Celebrities and their brand managers may indeed have reason to feel aggrieved if someone mimics or copies their voice or mannerisms. Several advertisements use artists who sound alike or are look-alikes of celebrities. Besides, some artists and comedians thrive purely because they are excellent imitators. Spoofs based on celebrities voice are also common on radio channels. Last year, Sunny Deol issued a legal notice to Big 92.7 FM because the latter aired audio fillers Son Sunny mimicking him and his family.
It does appear morally wrong to allow someone else to take pecuniary benefit of a celebritys unique personality traits.
However, does that entitle them to legally preempt others from using similar voices/looks/mannerisms for any purpose whatsoever
Voice, per se, cannot be a subject matter of copyright under the Copyright Act. Section 13 permits copyright only for literary, dramatic, artistic or musical work, or cinematograph films and records. By no stretch of interpretation, does a celebritys voice fall under any of these categories. A song, an advertisement or a movie may be copyrightable and voice may get protected to the extent it is a part of the tangible medium. However, copyright protection is not available specifically for voice.
It is also not possible to get a trademark on voice since it is not defined as a mark under the Trademarks Act, 1999. Mark is always associated with a product or service. In Amitabh Bachchans case, he is neither a product nor a service. He is merely selling a product or service using his voice. Also, a citizen has a right to express his opinions in any manner he may like, which also includes imitating someone else. A performer cannot be prevented from improvising his voice or mannerisms, even though the improvisation resembles that of a celebrity. Allowing such protection would kill parody.
While the law on copyright or trademarks may not allow a celebrity to preempt use of his voice, law recognises personality rights or celebrity rights. These rights have developed as an offshoot to core intellectual property rights. Thus, an individual has right over his reputation and information connected to him deserves to be protected. In ICC (Development) International vs Arvee Enterprises (2003), the Delhi High Court held that right of publicity inheres in an individual or in any indica of individuals personality like his name, personality traits, signature, voice, etc. It was held that an individual is entitled to profit from the right of publicity. In Australia, a court held that a professional dancing couple could stop the unauthorised use of their photograph upon a record sleeve. Likewise, a Canadian court accepted that a professional player may sue for appropriation of his personality. However, in the US, this area of law is more developed than elsewhere. Several American states have enacted legislations on the right to publicity, though each state law varies in content. Organisations such as Elvis Presley and Martin Luther King estates have resorted to litigation in pursuit of publicity revenue. In a 2008 judgment, relating to legendary commentator John Facendas voice, it was ruled that where a persons voice is taken from a copyrighted work to promote other work, such a use may violate that persons right of publicity under certain circumstances.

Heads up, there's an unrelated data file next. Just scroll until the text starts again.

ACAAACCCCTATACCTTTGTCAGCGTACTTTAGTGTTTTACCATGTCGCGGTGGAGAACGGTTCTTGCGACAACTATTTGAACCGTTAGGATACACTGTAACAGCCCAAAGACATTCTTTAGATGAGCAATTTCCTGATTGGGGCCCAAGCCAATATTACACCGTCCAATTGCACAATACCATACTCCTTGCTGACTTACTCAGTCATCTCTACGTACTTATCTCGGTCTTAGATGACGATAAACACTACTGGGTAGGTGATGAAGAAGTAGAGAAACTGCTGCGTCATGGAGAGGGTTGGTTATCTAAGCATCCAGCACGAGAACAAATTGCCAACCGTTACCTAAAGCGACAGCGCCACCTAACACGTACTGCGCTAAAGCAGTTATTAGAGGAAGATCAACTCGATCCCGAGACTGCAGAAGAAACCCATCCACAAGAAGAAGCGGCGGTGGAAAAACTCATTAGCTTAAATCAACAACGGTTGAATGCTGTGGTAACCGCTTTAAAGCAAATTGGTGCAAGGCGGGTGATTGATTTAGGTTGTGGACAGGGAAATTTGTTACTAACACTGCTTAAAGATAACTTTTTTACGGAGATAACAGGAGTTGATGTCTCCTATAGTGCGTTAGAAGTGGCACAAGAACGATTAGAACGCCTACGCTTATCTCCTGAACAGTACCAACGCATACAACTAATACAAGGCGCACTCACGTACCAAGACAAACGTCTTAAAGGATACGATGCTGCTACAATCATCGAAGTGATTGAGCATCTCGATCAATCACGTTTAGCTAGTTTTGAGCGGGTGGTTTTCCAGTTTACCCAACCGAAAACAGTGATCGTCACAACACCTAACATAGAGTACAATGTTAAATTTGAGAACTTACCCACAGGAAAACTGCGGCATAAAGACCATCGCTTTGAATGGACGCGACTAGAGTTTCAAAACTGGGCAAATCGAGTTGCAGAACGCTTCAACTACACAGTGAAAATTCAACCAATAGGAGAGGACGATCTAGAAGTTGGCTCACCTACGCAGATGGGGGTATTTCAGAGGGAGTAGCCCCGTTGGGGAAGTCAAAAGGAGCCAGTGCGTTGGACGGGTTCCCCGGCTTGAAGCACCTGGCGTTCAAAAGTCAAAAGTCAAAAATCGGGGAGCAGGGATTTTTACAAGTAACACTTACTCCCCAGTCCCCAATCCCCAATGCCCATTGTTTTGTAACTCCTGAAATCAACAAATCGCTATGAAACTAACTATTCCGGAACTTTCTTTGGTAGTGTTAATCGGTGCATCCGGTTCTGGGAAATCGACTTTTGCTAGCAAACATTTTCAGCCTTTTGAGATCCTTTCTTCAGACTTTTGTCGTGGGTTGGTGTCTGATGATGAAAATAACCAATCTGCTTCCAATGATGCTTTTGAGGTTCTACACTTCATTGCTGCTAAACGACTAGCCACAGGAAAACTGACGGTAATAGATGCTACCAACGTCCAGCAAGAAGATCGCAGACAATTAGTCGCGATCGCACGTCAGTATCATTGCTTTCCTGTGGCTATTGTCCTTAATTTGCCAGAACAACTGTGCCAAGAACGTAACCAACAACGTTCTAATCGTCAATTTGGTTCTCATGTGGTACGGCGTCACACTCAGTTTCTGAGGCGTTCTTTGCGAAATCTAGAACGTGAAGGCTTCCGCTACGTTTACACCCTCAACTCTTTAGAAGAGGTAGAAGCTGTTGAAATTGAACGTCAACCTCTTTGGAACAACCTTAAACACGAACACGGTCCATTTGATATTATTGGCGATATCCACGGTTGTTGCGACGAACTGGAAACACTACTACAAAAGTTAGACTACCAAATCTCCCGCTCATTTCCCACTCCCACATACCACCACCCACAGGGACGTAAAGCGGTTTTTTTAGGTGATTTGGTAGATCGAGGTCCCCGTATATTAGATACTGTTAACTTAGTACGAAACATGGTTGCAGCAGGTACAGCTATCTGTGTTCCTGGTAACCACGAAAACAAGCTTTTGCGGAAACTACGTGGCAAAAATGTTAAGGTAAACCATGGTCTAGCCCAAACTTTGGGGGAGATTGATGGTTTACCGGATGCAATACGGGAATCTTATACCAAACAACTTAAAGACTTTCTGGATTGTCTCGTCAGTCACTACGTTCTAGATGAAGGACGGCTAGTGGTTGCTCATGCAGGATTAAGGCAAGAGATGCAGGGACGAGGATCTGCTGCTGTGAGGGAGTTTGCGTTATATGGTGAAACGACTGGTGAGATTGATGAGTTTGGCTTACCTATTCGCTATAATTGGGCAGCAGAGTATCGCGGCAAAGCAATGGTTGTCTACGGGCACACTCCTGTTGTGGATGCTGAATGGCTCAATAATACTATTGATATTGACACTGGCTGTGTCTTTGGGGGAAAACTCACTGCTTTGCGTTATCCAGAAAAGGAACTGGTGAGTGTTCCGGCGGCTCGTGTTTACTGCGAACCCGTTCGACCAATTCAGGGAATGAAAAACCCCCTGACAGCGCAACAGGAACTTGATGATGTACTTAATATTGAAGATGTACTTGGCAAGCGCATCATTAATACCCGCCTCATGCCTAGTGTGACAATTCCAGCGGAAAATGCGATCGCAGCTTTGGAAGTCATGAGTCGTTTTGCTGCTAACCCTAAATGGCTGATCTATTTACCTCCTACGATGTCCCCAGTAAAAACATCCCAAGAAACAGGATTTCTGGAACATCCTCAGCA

However, the UK has a more nuanced approach. The English courts have made a distinction between endorsement and merchandising. In Edmund Irvine Tidswell Limited vs Talksport Limited (2002), a photograph of well known Formula 1 racing car driver Eddie Irvin was used on the front of brochure advertising Talk Radio. The court held that a celebrity could have a proprietary interest in his reputation and could protect the same from unlicensed appropriation. The car driver succeeded primarily because the brochure gave an impression that he was endorsing the Talk Radio. In so far as merchandising, i.e., the sale of memorabilia bearing the name of a famous person or an event, is concerned, the English law does not provide any relief. The courts have refused to adopt the all embracing principle that a person has a right to his name or voice or image.
While Bachchan may want exclusivity over his voice, someone else may want exclusive right over his dressing style, mode of performance, style of speaking and so on. Therefore, it is imperative to recognise that the privilege to claim monopoly over voice or looks or style of performance would be a step too far. It would prevent others from making reference to the person as too varied a range of circumstances to be socially or economically justifiable.
Such protection would mean that, in future, no one would be able to imitate or even improvise a celebritys performance. It would be illegal to perform Rajnikants style of popping in a cigarette or Shahrukhs style of saying Kiran or Sachins hair style and voice effect and so on, in the event these celebrities also obtain some sort of intellectual property right.
To the extent that celebrities are made to appear as if they are endorsing a product without their prior consent, the law does provide damages for unfair use and also for defamation. Therefore, Bachchan may be justified in taking a legal recourse if the gutka advertisement is using his characteristics in such a manner that the common man believes he is endorsing the product. The same would be true for Airtel advertisements. However, where an advertiser simply uses an imitator only to produce a look-alike or a sound alike of a celebrity, the same should not be stifled under the garb of a personal right. By publicly airing their views, Bachchan and Sunny Deol may have achieved more than what the law already provides. A chilling effect on performers or advertisers, not sure of the law, is enough to prevent them from using a sound alike or look-alike character.
The author is a partner at Mitter & Mitter Co, Advocates, Delhi